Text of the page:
Austerity sucked, ‘Il Duce’ edition
@BrankoMilan leads us to Clara Elisabetti Mattei who writes about austerity and Il Duce (Italy in the twenties). Very brief: after World War I there was a short but highly important phase in European history when people got voting rights, 8 hour working days and comparable welfare enhancing amenities. Also in Italy. In quite some countries this led to a backlash, in Italy in 1922 to Mussolini’s ‘March on Rome’ which pretty much ended the democratic phase and led to Mussolini assuming dictatorial powers in 1925. Mussolini surrounded himself with proudly neoclassical, ‘marginal’ thinkers. These imposed austerity (even the phrase was already used). And it’s all there: privatization, ‘sound’ money policies, the laments about lack of discipline and profligate spending by the state and labor, the importance of saving, the idea of a virtuous elite which has to lead the irresponsible people. And of course the moral and economic virtues of low wages.Troika speak avant la lettre (except for the high exchange rate which Mussolini sanctified). The question is: did it work?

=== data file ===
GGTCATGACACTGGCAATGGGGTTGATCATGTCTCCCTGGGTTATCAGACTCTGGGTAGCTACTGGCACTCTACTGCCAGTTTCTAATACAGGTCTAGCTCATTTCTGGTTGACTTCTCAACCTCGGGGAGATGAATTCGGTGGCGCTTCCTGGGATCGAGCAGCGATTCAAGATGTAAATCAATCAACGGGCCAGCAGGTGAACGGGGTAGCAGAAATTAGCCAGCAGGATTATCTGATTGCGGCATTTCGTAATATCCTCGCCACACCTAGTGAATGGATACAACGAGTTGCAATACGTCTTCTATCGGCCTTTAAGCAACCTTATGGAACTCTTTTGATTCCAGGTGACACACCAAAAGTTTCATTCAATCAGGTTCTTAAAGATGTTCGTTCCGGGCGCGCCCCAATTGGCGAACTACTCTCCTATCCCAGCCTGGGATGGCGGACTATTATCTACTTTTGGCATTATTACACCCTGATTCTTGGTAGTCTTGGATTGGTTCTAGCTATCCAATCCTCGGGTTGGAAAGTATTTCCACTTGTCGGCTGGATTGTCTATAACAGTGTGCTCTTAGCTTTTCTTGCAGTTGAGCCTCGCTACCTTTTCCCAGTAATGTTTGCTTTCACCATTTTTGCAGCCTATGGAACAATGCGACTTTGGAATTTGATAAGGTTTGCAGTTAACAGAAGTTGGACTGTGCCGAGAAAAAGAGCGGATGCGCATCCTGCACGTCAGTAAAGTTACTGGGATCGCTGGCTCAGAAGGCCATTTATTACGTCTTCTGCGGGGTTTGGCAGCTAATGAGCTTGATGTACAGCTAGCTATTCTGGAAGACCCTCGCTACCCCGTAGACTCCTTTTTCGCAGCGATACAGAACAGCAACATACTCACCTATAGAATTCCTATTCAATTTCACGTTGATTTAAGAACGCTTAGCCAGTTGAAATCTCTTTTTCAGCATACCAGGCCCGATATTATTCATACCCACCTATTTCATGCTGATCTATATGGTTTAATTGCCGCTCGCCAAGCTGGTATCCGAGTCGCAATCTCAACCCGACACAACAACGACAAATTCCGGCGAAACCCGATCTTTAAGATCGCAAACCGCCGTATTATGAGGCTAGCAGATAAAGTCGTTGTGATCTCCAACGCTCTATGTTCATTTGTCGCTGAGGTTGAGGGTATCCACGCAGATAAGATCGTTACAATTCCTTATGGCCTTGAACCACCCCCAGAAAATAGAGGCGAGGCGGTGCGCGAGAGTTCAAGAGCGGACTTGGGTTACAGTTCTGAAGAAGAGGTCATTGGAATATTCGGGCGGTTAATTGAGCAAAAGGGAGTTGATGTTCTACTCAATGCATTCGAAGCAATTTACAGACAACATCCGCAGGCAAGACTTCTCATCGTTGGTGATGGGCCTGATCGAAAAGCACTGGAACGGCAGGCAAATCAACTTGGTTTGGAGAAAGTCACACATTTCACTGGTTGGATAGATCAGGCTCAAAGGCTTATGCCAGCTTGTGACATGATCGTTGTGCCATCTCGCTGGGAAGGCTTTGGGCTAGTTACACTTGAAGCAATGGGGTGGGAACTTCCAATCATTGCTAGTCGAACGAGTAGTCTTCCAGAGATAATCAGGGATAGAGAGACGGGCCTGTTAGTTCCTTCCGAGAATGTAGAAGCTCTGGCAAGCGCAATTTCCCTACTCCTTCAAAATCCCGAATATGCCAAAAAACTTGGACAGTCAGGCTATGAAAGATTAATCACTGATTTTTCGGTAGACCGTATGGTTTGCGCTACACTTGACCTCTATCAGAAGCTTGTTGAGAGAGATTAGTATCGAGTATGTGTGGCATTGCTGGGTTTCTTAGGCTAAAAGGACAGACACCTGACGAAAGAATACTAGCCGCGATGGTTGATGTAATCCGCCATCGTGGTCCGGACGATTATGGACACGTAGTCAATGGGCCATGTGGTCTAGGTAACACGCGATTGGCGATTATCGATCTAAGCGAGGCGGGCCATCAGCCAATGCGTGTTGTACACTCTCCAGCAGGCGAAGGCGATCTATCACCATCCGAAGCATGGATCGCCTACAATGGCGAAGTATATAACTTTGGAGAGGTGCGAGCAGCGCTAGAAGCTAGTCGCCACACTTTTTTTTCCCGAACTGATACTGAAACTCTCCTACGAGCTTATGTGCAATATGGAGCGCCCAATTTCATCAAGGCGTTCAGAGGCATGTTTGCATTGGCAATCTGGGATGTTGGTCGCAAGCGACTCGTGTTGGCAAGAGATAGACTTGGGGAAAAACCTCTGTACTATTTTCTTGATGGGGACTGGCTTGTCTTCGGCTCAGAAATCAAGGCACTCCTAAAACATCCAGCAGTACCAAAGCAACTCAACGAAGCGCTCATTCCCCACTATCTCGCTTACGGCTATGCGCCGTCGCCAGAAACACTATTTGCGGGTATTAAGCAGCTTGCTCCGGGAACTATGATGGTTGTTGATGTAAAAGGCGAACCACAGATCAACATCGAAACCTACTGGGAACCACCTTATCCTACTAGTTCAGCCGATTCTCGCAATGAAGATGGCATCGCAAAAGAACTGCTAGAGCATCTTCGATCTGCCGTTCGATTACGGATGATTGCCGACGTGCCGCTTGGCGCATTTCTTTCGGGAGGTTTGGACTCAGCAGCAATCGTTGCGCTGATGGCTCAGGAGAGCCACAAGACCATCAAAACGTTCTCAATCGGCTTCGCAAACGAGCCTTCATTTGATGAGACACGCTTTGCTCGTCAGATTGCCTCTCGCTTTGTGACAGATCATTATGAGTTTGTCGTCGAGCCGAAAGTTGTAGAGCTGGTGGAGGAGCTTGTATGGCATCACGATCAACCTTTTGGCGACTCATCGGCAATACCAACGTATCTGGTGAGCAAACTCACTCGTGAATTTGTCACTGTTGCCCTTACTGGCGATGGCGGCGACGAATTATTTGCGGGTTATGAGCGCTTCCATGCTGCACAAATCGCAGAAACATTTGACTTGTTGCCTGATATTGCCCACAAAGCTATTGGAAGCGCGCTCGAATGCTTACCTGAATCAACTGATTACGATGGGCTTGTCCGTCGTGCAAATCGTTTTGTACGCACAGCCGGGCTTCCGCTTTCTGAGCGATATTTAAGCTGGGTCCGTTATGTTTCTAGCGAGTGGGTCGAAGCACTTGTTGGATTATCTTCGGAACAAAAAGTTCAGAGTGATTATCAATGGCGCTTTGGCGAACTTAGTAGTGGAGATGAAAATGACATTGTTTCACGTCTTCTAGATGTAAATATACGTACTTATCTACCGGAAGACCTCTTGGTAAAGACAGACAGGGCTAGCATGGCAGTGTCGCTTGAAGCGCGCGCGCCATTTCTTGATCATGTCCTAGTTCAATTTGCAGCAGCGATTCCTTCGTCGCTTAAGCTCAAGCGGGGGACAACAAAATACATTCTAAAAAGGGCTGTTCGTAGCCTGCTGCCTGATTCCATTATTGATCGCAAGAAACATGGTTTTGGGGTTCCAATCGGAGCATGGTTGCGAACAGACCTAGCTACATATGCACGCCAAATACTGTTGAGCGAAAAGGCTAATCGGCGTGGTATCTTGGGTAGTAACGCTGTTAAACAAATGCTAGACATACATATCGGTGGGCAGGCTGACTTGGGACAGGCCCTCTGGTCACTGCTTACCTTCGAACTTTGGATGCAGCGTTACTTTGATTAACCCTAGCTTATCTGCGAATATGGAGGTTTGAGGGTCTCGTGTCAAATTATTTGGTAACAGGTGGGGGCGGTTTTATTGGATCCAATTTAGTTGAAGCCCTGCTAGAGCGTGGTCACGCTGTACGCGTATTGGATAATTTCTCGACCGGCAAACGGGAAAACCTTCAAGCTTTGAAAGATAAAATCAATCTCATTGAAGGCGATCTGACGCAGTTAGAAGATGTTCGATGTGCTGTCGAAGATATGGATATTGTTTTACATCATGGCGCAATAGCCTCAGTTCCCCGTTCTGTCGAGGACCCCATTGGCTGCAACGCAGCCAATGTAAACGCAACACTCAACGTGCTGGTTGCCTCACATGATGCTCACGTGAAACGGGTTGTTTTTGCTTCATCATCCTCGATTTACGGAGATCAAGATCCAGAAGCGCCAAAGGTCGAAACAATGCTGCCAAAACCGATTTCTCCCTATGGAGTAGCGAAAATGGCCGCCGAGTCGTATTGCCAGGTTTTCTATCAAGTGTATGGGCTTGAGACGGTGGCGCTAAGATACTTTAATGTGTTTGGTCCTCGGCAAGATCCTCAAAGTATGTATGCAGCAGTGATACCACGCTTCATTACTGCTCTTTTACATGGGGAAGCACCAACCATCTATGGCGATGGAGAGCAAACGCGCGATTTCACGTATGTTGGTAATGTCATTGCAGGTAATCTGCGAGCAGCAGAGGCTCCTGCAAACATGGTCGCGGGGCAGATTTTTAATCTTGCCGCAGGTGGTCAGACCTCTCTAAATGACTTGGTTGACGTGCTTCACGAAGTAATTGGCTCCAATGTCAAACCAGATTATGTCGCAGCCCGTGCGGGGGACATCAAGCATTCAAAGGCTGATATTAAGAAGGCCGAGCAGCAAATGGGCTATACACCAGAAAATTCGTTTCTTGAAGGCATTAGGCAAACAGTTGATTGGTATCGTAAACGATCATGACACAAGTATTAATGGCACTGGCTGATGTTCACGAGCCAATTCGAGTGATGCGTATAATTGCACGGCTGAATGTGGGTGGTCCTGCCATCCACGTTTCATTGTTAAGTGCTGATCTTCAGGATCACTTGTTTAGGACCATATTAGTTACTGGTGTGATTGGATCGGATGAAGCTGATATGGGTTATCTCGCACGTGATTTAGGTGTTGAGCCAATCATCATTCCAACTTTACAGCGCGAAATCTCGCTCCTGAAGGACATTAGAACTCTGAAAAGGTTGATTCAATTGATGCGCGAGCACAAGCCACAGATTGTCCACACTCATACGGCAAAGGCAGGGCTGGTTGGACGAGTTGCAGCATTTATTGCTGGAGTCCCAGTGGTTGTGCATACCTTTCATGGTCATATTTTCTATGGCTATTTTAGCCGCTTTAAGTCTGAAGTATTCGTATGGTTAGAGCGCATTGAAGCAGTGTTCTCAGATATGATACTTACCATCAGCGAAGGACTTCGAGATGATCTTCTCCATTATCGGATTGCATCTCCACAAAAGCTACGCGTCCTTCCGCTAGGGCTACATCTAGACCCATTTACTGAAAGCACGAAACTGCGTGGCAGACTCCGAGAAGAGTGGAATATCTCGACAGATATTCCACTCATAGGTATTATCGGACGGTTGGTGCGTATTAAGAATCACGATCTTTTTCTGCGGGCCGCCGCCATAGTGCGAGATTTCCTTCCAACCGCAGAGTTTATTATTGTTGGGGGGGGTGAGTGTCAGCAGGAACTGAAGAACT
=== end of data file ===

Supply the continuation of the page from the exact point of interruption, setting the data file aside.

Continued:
No, it didn’t.Not by a long shot. Absolutely not. It was a disaster. An unmitigated disaster.
Mattei does not provide economic data, the Maddison data base does, (see the graph). Italian economic development during the fascist period sucked. Italy did, despite all the low hanging fruit (electricity, telephones, cars, radio) ‘despite’ its dictator much worse than Finland, with its twenty governments between 1918 and 1939. And very much worse than social democratic Sweden – a clear Italian authoritarian disaster. But it did as bad as Spain and Portugal, which had authoritarian governments and pursued Churchill style ‘sound’ money policies, too. Importantly, the swift recovery after WW II shows that stagnation was not any kind of cultural Italian trait or a supply side problem – it was a problem of wealth, gold and low wages centered policies instead of income, production and high wage centered policies. The same kind of deflationary austerity policies which in the UK led to lower wages, low growth, high unemployment – and not even a decline of the government debt/GDP ratio… . Italian growth only resumed when democracy was restored, after WW II… The dip in Spain in the thirties was of course due to the Spanish civil war – note that there was no real spanish post WW II recovery. Democratic Italy quickly surpassed fascist Spain, after WW II.